white blood cell function

White blood cells are an important part of the immune system in the human body responsible for protecting the body from infection and invasion of foreign organisms. Read the article after this one to find out more about how white blood cells work.

white blood cell function

Leukocytes, also known as white blood cells, move around in the blood. Since they are a component of your immune system, they are in charge of defending your body against infections. What specifically do white blood cells do? Learn about it in the following lines:

The function of white blood cells according to their type

White blood cells are an important part of the body's immune system response, as there are different types of white blood cells, and each one is characterized by a specific function in the body. According to their type, white blood cells have the following functions:

  • neutrophils  

When bacteria or viruses invade, neutral cells are the first to react. As the first immune system cells to react, they send signals instructing other immune system cells to travel to the infection site.

Since the human body produces about 100 billion of these neutrophils daily, or about half of all white blood cells, it is notable that they are the primary pus-producing cells and that, once released from the bone marrow, they only survive for eight hours.

  • acid cells

This kind of cell is crucial in the fight against bacteria, particularly parasitic infections like worms.

Acidic cells are characterised by their efforts to elicit allergy symptoms but may mistakenly believe that an immune response is being elicited against something benign, such as the immune response to pollen.

In the bloodstream, eosinophils make up about 5% of the white blood cells, but the digestive system contains large numbers of them.

  • basal cells

Even though basophils only make up about 1% of white blood cells, they are crucial for mounting a non-specific immune response to pathogens and other disease-causing organisms.

Basophils are distinguished by their role and response in asthma because, upon stimulation, they release histamines that can cause inflammation and airway narrowing.

  • lymphocytes

Additionally crucial to the immune system are lymphocytes, which serve specialised functions as opposed to other white blood cells whose function is to provide general immunity.

It is split into two categories, specifically:

1. B lymphocytes 

As they work to create antibodies that remember the pathogen so they are prepared in the event your body is exposed to that pathogen again, B cells are in charge of the immune response that includes antibodies.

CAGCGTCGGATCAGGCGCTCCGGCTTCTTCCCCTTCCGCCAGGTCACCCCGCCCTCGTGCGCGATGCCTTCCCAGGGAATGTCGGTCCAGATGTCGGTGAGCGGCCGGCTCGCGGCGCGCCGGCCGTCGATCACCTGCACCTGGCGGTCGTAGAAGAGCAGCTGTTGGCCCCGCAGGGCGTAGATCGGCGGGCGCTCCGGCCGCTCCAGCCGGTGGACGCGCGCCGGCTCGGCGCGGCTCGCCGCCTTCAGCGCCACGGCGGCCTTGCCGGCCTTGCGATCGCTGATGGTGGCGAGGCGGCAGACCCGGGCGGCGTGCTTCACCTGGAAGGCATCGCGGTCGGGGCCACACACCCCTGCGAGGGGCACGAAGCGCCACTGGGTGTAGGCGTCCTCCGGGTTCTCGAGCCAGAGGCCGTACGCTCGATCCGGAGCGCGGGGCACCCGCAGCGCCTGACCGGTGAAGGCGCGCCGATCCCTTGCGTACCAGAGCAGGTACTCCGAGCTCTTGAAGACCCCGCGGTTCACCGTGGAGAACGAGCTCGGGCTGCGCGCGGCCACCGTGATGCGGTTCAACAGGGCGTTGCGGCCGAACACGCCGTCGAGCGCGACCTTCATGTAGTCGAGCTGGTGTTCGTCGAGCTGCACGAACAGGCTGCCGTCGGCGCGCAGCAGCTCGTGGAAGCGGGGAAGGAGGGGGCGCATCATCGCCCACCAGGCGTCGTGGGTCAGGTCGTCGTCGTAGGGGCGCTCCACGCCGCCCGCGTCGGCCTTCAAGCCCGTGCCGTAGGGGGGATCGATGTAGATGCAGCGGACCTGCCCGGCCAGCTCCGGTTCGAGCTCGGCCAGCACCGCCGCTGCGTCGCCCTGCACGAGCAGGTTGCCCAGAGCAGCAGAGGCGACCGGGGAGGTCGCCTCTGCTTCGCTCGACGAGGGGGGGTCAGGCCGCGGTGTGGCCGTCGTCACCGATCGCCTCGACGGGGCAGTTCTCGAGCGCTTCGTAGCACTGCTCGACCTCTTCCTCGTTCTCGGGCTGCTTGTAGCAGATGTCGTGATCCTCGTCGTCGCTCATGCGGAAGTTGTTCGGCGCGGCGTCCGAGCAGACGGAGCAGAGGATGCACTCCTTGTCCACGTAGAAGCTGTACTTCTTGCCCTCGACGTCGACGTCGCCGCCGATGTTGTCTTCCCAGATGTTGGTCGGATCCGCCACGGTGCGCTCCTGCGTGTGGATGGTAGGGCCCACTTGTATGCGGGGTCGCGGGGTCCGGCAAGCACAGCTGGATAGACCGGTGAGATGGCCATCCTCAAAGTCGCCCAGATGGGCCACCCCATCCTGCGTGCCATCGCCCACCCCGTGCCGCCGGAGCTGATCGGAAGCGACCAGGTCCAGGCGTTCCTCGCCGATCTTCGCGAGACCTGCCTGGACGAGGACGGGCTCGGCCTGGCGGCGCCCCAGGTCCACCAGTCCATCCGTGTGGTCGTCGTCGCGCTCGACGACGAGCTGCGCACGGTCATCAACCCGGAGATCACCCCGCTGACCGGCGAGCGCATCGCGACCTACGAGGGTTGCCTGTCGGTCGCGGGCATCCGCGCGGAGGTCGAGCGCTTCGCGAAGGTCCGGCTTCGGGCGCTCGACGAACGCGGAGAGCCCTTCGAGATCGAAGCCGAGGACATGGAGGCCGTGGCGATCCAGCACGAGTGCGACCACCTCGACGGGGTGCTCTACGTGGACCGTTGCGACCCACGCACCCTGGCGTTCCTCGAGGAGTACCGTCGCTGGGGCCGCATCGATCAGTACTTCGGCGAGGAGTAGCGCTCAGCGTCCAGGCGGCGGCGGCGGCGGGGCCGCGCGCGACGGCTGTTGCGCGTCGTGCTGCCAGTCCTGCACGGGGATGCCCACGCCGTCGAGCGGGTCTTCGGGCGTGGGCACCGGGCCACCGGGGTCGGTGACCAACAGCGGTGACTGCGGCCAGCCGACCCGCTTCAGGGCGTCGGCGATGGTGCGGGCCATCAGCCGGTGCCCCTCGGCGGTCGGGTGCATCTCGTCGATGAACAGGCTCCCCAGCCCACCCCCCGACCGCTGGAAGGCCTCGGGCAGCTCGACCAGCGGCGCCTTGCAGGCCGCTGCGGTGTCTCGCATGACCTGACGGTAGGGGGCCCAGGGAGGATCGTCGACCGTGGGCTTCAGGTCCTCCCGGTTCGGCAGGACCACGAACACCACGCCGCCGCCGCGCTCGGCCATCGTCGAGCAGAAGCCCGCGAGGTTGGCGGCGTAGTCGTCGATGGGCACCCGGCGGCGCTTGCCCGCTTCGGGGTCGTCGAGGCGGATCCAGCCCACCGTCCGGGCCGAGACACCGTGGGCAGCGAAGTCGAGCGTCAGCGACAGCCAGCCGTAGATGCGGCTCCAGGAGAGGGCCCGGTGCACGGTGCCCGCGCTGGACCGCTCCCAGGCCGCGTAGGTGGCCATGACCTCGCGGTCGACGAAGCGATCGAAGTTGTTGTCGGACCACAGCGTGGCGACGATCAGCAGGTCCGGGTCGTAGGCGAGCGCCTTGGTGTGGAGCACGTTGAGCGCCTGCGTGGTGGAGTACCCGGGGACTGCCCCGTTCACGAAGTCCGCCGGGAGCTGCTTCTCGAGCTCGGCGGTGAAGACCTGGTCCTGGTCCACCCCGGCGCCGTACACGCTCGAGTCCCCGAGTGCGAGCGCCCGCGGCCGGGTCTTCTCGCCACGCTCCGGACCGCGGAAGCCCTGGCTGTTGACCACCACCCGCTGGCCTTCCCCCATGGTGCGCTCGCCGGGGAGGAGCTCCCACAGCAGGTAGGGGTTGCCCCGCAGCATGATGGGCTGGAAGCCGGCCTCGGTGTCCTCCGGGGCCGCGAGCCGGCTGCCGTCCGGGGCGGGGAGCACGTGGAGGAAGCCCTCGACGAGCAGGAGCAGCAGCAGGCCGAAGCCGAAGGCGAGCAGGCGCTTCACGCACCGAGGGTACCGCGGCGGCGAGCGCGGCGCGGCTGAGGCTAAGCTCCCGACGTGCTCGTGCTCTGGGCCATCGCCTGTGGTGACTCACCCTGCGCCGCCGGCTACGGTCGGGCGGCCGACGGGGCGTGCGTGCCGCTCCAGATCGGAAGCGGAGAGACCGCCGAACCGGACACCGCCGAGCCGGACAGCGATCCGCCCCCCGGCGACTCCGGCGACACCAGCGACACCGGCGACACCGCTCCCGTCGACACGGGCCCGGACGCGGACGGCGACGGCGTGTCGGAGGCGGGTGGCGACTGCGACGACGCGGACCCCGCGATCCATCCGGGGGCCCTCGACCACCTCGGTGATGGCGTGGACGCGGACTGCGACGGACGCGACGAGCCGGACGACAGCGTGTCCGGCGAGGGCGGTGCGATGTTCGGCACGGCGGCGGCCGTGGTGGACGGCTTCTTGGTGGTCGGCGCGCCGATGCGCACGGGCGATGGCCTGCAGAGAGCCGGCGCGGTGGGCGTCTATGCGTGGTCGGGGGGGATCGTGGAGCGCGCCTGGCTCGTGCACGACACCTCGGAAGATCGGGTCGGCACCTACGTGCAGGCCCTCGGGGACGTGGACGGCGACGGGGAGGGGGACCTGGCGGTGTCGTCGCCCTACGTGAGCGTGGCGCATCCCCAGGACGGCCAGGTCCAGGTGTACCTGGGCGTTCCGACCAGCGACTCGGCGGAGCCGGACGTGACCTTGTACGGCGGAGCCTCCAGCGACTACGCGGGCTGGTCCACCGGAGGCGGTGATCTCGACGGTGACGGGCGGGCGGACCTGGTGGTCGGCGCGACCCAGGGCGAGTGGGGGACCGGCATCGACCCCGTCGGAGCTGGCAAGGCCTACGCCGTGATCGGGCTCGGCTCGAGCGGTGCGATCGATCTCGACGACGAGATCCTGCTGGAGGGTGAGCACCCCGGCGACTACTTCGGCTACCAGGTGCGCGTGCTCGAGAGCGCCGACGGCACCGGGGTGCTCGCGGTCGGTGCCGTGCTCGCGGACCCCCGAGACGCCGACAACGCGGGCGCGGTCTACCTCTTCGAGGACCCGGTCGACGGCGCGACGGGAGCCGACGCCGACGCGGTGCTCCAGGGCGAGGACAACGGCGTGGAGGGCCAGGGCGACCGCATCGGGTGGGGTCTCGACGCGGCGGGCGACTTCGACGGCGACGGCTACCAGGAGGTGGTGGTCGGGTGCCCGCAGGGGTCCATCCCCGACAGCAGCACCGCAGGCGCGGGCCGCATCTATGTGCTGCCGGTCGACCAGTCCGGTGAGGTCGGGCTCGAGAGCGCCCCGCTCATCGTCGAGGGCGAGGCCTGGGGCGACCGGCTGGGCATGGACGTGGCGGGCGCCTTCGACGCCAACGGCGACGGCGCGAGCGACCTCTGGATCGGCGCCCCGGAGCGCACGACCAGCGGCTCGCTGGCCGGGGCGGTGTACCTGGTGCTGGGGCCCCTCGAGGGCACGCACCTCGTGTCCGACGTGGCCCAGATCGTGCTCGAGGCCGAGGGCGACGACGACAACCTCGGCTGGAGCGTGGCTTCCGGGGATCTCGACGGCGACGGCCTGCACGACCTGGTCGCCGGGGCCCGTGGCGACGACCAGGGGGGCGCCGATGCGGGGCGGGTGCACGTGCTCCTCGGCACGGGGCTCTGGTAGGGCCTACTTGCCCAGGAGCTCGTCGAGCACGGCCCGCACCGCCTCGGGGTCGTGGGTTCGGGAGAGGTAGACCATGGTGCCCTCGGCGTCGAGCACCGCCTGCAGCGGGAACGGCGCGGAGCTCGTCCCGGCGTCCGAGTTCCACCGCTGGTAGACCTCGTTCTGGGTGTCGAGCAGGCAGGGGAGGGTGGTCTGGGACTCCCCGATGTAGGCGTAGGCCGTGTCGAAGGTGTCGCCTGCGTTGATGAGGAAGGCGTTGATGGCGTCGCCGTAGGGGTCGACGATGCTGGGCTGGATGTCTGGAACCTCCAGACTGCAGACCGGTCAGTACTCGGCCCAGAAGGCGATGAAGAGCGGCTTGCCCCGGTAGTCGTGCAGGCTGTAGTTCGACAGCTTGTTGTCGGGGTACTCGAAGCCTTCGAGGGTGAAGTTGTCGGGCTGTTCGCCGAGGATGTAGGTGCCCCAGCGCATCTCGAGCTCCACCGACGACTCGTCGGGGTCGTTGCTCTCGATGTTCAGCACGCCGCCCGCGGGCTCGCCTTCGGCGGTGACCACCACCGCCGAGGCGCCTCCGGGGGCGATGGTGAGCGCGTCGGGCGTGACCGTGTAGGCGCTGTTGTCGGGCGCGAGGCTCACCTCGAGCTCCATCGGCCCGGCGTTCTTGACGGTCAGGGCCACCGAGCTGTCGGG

Additionally, B lymphocytes are essential for the effectiveness of many modern vaccines, including those for whooping cough and tuberculosis.

2. T lymphocytes

T cells are in charge of directly killing foreign invaders that they specifically identify. Memory T cells also remember infections after infection, and respond quickly if they are seen again.

  • monocytes

Monocytes make up about 5% to 12% of the white blood cells in the bloodstream, and their most important function is to clean up dead cells in the body.

Conditions affecting white blood cells

After understanding how white blood cells work, it is important to recognise some conditions that may impact both the quantity and nature of white blood cells. These conditions include:

  • Aplastic anemia 

In this instance, the bone marrow's stem cells—which are in charge of producing new white blood cells—are destroyed by the body.

  • Evans Syndrome

It is an autoimmune disorder in which healthy cells, including red and white blood cells, are obliterated by the immune system.

  • HIV

HIV can lower the number of CD4 T cells, which are white blood cells.

  • blood cancer

White blood cells that produce too quickly and are unable to fight infections cause leukaemia.

  • Primary myelofibrosis

The bone marrow of the patient becomes scarred as a result of this condition, which also causes the body to overproduce some blood cell types.

Ways to take care of white blood cells

The following activities will help you take care of your white blood cells:

  1. Practice good hygiene to prevent infection.
  2. Take vitamins to strengthen the immune system.
  3. Treating medical conditions that cause white blood cell disorders. 

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